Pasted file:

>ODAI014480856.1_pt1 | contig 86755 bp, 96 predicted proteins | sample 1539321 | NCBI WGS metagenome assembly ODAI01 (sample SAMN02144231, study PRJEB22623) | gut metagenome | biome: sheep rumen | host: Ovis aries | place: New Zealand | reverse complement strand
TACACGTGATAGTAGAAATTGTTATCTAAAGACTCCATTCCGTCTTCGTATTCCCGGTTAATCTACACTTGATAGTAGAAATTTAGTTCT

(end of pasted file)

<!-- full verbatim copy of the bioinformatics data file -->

>ODAI014480856.1_pt1 | contig 86755 bp, 96 predicted proteins | sample 1539321 | NCBI WGS metagenome assembly ODAI01 (sample SAMN02144231, study PRJEB22623) | gut metagenome | biome: sheep rumen | host: Ovis aries | place: New Zealand | reverse complement strand
TACACGTGATAGTAGAAATTGTTATCTAAAGACTCCATTCCGTCTTCGTATTCCCGGTTAATCTACACTTGATAGTAGAAATTTAGTTCT